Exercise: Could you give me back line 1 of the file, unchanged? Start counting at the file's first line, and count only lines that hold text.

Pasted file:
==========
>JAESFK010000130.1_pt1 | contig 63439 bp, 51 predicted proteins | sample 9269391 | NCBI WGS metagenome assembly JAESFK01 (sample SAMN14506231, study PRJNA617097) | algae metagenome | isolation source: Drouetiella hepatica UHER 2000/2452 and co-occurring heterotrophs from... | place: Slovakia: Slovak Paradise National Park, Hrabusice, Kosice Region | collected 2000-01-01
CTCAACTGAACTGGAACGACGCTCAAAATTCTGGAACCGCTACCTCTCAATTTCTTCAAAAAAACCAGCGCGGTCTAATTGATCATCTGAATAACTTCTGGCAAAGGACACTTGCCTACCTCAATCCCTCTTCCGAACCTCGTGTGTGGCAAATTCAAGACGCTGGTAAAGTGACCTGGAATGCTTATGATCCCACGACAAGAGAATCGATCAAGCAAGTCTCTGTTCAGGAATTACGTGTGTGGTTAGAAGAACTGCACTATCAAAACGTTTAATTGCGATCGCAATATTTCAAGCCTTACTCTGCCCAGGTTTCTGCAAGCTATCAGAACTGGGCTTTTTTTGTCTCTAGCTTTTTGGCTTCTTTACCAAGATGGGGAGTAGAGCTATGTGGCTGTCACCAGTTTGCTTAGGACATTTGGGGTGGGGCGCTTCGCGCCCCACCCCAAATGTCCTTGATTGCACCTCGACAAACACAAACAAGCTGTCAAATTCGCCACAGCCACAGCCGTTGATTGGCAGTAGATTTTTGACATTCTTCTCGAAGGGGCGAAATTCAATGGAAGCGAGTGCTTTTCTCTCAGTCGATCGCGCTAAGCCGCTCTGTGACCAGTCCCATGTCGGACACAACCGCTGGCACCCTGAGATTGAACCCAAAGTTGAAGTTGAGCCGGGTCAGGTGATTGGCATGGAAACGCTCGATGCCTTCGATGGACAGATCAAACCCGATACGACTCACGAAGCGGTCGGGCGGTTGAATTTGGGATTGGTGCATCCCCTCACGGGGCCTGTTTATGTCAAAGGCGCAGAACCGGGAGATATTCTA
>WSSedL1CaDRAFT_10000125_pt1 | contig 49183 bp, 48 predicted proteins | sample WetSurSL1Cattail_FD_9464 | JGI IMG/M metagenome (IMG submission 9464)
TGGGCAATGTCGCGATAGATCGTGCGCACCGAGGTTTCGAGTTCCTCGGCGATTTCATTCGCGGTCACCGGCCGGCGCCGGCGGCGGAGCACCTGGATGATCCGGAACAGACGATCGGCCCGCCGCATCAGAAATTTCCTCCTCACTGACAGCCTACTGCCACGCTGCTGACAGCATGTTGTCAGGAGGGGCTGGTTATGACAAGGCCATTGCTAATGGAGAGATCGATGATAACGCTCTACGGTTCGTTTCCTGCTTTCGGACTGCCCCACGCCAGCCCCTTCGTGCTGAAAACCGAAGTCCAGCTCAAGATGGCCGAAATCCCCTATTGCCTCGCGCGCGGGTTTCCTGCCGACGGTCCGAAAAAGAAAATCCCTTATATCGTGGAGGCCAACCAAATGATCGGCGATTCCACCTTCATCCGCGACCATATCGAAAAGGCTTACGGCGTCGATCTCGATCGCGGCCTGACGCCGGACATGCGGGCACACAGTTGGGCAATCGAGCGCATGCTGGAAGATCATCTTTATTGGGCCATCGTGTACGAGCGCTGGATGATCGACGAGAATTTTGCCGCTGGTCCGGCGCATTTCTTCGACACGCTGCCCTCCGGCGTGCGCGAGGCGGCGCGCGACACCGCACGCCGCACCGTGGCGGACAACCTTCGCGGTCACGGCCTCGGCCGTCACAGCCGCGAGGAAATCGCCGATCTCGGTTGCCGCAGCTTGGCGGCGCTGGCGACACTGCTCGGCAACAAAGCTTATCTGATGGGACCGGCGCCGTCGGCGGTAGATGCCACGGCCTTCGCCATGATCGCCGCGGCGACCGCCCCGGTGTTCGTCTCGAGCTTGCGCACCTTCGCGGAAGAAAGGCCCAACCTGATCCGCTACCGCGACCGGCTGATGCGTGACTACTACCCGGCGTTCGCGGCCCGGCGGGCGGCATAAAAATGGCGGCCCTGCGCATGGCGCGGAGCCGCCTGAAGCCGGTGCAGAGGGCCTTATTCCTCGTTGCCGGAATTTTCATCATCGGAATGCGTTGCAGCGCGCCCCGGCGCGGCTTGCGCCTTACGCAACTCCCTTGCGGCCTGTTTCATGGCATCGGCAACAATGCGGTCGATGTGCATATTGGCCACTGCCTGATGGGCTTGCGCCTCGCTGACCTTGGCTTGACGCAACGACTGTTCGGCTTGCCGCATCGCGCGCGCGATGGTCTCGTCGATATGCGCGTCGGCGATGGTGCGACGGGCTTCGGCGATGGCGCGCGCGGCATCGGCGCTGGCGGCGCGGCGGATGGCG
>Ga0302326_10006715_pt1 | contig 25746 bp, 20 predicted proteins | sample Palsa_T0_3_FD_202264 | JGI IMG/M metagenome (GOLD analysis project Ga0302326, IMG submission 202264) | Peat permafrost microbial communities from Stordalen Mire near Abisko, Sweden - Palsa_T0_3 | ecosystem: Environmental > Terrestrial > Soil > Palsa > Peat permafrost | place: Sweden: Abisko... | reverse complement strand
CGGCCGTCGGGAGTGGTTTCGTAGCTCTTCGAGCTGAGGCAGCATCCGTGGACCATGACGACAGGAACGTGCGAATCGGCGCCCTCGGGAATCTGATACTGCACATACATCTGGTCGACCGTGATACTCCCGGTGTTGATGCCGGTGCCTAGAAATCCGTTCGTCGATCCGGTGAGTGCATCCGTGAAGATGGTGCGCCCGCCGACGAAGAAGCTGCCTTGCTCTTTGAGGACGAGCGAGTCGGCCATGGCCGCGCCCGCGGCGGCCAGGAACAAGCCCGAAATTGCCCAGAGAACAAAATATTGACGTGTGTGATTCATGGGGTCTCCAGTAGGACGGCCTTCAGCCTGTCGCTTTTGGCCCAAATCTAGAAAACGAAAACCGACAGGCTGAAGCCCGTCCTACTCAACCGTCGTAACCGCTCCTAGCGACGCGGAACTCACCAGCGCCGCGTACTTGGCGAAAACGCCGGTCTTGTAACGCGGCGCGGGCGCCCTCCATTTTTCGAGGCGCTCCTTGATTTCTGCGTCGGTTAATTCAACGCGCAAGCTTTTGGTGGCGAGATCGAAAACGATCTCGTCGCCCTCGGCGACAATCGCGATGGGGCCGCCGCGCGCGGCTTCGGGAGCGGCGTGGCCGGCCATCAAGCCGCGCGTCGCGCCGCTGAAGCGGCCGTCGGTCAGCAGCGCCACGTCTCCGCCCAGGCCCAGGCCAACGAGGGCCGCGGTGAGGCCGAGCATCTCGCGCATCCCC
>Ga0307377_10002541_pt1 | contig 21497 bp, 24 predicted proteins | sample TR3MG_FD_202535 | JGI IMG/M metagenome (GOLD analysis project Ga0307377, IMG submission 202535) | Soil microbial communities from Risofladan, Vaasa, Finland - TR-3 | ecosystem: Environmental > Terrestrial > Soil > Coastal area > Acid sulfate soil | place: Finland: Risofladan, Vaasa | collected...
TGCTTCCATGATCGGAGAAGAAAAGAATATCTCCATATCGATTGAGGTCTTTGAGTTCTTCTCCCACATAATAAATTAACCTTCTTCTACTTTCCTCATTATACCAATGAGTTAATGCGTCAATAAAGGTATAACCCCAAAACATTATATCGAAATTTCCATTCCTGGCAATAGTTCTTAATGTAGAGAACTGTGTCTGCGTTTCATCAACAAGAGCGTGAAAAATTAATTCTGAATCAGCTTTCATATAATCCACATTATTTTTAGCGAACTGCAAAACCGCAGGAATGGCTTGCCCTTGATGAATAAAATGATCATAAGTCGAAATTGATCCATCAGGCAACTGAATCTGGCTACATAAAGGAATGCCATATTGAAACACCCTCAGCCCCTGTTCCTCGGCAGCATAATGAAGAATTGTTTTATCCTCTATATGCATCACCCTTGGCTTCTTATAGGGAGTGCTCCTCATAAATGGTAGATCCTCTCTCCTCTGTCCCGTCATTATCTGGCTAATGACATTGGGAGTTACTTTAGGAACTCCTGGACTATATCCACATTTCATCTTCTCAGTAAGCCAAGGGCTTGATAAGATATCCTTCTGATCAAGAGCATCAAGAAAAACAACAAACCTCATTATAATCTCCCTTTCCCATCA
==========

>JAESFK010000130.1_pt1 | contig 63439 bp, 51 predicted proteins | sample 9269391 | NCBI WGS metagenome assembly JAESFK01 (sample SAMN14506231, study PRJNA617097) | algae metagenome | isolation source: Drouetiella hepatica UHER 2000/2452 and co-occurring heterotrophs from... | place: Slovakia: Slovak Paradise National Park, Hrabusice, Kosice Region | collected 2000-01-01